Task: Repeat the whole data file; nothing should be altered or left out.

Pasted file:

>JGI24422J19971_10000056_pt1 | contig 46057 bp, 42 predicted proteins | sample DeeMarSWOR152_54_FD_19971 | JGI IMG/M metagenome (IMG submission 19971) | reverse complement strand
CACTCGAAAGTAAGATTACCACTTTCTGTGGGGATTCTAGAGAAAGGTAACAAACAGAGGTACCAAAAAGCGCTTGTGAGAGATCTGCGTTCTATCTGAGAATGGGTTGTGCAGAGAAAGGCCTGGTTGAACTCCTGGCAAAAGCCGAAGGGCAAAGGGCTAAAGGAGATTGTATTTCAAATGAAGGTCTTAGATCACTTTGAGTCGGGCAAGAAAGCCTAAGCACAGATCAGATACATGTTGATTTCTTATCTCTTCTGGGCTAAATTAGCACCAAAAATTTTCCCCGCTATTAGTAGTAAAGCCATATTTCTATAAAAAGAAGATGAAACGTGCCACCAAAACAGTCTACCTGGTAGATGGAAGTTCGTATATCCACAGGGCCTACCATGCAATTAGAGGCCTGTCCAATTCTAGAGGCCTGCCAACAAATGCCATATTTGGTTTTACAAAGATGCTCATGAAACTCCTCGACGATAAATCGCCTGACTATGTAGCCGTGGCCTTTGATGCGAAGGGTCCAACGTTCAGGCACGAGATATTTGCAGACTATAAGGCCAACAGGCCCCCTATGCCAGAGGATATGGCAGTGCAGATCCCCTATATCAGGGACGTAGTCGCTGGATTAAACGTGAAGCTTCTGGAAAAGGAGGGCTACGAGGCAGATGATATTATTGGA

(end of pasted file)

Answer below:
>JGI24422J19971_10000056_pt1 | contig 46057 bp, 42 predicted proteins | sample DeeMarSWOR152_54_FD_19971 | JGI IMG/M metagenome (IMG submission 19971) | reverse complement strand
CACTCGAAAGTAAGATTACCACTTTCTGTGGGGATTCTAGAGAAAGGTAACAAACAGAGGTACCAAAAAGCGCTTGTGAGAGATCTGCGTTCTATCTGAGAATGGGTTGTGCAGAGAAAGGCCTGGTTGAACTCCTGGCAAAAGCCGAAGGGCAAAGGGCTAAAGGAGATTGTATTTCAAATGAAGGTCTTAGATCACTTTGAGTCGGGCAAGAAAGCCTAAGCACAGATCAGATACATGTTGATTTCTTATCTCTTCTGGGCTAAATTAGCACCAAAAATTTTCCCCGCTATTAGTAGTAAAGCCATATTTCTATAAAAAGAAGATGAAACGTGCCACCAAAACAGTCTACCTGGTAGATGGAAGTTCGTATATCCACAGGGCCTACCATGCAATTAGAGGCCTGTCCAATTCTAGAGGCCTGCCAACAAATGCCATATTTGGTTTTACAAAGATGCTCATGAAACTCCTCGACGATAAATCGCCTGACTATGTAGCCGTGGCCTTTGATGCGAAGGGTCCAACGTTCAGGCACGAGATATTTGCAGACTATAAGGCCAACAGGCCCCCTATGCCAGAGGATATGGCAGTGCAGATCCCCTATATCAGGGACGTAGTCGCTGGATTAAACGTGAAGCTTCTGGAAAAGGAGGGCTACGAGGCAGATGATATTATTGGA